BMT Sea Beach Line
BMT Sea Beach Line at New Utrecht Avenue. R-46 train on an R put-in service. Photo by: Zach Summer, October 2011.
The Sea Beach Line began service on July 18th, 1877 as a steam railroad called the New York and Sea Beach between the 64th Street pier and Bath junction (approximately where 62nd Street & New Utrecht Avenue intersect today). In 1879, the steam line reached the Sea Beach Palace Hotel in Coney Island and terminated at Sea Beach depot, located between the West End and Culver depots. The current stations are placed on the sites of the old New York & Sea Beach ones but were given from the start street names. The railroad stops had placenames like Bath Junction, Woodlawn, Hubbard Creek, and so on. Some of these names are preserved in the names of businesses around the stations.
In 1896, the railroad was reorganized into the Sea Beach Railway Company. In 1898, the line was electrified with trolley wire and in 1903, the BRT began through service between Bath Junction and Coney Island. This was done by coupling and uncoupling Sea Beach cars to/from 5th Avenue - West End trains at Bath Junction. Trolleys ran west of Bath Junction to the pier and later to a ramp near 3rd Avenue. In 1910, Sea Beach trains began terminating at West End depot.
Between 1913 and 1915 as part of the Dual Contracts, the Sea Beach line as we know it today was built between Coney Island and the 4th Avenue Subway at 59th Street. This was looked upon as a significant line because the Sea Beach would provide passengers with the fastest express route to Manhattan then available in New York City. Also, the BRT planned on debuting the 67' Standard subway cars on this line when it opened. The 4 track Sea Beach route, virtually all open cut, had no express stops between Coney Island and 59th Street.
In 1913, the junction with the West End Line at Bath Junction was broken, because the new Sea Beach line under construction passed directly underneath. During construction, service was provided using a mix of trolleys, buses and even single subway cars.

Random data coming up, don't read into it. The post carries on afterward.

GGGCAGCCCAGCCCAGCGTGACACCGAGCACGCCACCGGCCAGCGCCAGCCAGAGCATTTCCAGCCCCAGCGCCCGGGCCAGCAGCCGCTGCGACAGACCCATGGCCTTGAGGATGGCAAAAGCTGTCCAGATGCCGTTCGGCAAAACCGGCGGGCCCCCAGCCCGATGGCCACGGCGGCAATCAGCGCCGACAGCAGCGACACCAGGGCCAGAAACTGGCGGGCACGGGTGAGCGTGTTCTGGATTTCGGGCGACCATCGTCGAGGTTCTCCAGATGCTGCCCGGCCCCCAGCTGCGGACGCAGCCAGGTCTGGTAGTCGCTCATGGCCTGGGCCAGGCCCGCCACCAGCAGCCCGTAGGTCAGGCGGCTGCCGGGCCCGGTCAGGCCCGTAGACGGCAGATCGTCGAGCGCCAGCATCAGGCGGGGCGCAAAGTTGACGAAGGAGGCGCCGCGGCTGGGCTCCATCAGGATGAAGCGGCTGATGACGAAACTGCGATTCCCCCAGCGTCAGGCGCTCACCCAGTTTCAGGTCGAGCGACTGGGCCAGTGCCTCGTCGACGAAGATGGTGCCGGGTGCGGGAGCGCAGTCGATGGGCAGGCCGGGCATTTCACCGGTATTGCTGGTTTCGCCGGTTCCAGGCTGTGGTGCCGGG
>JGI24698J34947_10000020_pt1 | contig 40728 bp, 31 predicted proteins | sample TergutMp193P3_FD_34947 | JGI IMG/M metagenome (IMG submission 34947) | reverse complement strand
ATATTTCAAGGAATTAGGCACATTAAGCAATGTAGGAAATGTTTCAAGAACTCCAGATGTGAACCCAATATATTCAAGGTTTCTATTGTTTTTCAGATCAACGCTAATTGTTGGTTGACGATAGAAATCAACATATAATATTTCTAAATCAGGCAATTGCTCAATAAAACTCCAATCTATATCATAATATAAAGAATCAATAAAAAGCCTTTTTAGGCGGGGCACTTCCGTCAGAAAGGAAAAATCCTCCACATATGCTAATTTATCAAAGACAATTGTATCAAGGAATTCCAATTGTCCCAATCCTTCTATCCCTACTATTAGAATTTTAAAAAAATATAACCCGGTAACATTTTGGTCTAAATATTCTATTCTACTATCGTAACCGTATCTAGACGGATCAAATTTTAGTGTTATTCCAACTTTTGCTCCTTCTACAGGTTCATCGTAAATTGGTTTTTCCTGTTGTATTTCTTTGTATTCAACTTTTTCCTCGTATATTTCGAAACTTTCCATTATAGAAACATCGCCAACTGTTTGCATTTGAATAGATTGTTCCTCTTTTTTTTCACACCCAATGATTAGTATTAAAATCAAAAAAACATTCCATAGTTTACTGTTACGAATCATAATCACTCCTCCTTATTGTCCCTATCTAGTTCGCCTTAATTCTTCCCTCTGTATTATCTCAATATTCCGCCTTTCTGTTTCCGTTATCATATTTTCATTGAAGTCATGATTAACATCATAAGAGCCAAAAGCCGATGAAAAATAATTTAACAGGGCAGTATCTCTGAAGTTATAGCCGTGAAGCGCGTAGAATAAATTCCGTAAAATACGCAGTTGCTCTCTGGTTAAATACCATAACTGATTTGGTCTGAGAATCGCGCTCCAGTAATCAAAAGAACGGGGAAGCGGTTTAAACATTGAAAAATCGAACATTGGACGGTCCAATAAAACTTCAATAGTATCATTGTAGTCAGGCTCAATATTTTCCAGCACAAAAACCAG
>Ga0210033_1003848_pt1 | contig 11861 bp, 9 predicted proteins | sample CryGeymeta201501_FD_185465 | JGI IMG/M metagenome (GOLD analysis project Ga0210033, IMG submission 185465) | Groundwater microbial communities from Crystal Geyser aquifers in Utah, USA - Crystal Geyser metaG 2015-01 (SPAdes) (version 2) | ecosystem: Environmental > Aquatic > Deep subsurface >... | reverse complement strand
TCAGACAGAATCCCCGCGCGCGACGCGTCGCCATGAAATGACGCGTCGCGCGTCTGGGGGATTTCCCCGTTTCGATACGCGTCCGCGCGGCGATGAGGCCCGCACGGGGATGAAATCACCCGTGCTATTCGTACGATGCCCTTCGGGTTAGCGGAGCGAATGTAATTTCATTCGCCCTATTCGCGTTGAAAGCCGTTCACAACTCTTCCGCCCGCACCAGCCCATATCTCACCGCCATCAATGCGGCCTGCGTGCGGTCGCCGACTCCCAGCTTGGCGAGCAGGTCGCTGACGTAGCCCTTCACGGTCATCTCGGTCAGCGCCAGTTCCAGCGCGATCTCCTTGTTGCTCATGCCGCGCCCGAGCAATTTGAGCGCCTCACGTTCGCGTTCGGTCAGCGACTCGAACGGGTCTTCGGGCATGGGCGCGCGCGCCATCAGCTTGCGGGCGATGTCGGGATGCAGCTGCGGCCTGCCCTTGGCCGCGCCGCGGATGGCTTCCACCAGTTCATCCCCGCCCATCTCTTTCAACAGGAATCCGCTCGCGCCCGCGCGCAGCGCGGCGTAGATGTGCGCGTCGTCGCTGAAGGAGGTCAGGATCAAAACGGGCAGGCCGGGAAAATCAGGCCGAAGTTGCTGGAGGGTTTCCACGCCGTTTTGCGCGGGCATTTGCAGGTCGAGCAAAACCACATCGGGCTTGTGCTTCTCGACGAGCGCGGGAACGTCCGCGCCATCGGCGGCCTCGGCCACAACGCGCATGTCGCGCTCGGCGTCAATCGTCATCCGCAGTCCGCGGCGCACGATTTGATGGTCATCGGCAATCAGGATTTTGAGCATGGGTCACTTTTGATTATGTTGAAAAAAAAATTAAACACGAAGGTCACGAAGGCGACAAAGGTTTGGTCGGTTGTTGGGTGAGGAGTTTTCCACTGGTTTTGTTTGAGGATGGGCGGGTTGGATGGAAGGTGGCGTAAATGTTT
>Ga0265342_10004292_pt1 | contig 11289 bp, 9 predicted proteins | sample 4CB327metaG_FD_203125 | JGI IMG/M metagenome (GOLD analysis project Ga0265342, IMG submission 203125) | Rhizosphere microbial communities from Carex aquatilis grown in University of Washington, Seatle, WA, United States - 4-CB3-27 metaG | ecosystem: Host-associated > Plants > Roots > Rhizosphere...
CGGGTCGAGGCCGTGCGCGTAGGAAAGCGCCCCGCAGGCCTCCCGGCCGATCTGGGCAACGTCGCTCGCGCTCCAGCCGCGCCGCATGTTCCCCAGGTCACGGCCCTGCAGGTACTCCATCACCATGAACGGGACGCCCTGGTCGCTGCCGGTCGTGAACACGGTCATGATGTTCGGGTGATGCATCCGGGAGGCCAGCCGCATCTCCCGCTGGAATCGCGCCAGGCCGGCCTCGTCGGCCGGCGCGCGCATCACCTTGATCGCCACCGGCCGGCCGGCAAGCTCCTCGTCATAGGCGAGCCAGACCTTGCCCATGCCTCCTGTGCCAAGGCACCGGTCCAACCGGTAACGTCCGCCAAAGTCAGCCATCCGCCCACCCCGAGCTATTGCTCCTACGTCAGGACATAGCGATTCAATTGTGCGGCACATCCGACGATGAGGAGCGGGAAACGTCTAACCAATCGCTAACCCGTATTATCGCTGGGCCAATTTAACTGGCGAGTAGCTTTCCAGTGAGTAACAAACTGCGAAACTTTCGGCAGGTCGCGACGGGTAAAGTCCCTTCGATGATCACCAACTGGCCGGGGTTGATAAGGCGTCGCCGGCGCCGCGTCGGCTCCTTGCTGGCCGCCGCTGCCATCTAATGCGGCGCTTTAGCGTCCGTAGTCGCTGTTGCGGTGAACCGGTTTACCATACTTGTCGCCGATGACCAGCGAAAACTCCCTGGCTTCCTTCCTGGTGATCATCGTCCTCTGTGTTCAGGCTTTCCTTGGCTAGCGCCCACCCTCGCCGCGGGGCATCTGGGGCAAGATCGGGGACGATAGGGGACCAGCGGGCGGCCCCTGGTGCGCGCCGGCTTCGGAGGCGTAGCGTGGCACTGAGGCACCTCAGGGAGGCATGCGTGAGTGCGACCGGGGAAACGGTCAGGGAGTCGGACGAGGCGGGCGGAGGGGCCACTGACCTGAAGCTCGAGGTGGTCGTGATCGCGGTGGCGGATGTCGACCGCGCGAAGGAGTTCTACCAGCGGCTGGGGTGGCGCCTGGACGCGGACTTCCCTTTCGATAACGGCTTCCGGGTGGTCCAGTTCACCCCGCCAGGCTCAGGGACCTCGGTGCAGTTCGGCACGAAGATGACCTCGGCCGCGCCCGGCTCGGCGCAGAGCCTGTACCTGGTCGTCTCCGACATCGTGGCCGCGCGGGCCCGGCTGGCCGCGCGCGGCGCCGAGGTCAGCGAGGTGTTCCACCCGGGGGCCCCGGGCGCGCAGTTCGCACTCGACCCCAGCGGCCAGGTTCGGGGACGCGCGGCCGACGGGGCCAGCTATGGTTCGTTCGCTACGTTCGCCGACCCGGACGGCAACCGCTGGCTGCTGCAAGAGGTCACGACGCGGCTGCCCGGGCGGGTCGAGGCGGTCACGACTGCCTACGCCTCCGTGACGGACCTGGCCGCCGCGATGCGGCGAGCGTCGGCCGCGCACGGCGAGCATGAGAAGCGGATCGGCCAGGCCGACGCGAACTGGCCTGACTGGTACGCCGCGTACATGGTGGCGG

The new Sea Beach Line began revenue service in 1915 and connected into the 4th Avenue subway and Manhattan Bridge to Chambers Street. This was the first subway service made available in the 4th Avenue subway and the first on the Manhattan Bridge. Sea Beach trains began using the new Stillwell Avenue - Coney Island terminal on May 30th, 1919. Sea Beach trains ran as far north as Union Square in 1917, and then to Times Square in 1918.
It should be noted that the tracks on the Manhattan Bridge were ready for service shortly after the bridge's opening day (December 31st, 1909). However, they were not connected to any tunnel routes on either side of the bridge, because none existed! In 1912, the Manhattan Bridge Three Cent Line, a trolley company, began running trolleys over the subway tracks on a temporary basis until 1915, when the trolleys were moved to the upper roadways and the BRT subway opened. The trolleys ran over the Manhattan Bridge until 1929, when the auto won out over the streetcar.
Starting in 1915 and lasting into 1951, "sunny summer Sunday" expresses ran from Chambers Street over the Manhattan Bridge, the 4th Avenue subway and the Sea Beach Line to Coney Island. Trains ran express from 59th Street to Coney Island. The Brighton Line also had a similar type of run, leaving Franklin Avenue to Prospect Park and then running express to Brighton Beach.
In 1967, the "NX" express from Brighton Beach to 57th St - 7th Ave made its debut. It started in Brighton Beach and made all stops to Stillwell Avenue. For the NX service the Sea Beach express tracks were completely rebuilt, the first and only major fixup of these tracks. Once at 59th Street it made limited express stops to its Manhattan terminus via the 4th Avenue subway, Manhattan Bridge and Broadway subway. There were only three or four runs in each rush hour. It was discontinued in 1968 because of lack of ridership, probably because it wasn't as fast as one might have thought. North of Stillwell Avenue station, a two-track bridge hopped over Coney Island Creek and was used by West End, regular Sea Beach, and yard trains. This was a major point of congestion on the line. In the 1970s a separate creek crossing, about 20m east of the original one, was built to segregate West End trains from the Sea Beach trains but it was too late for the NX.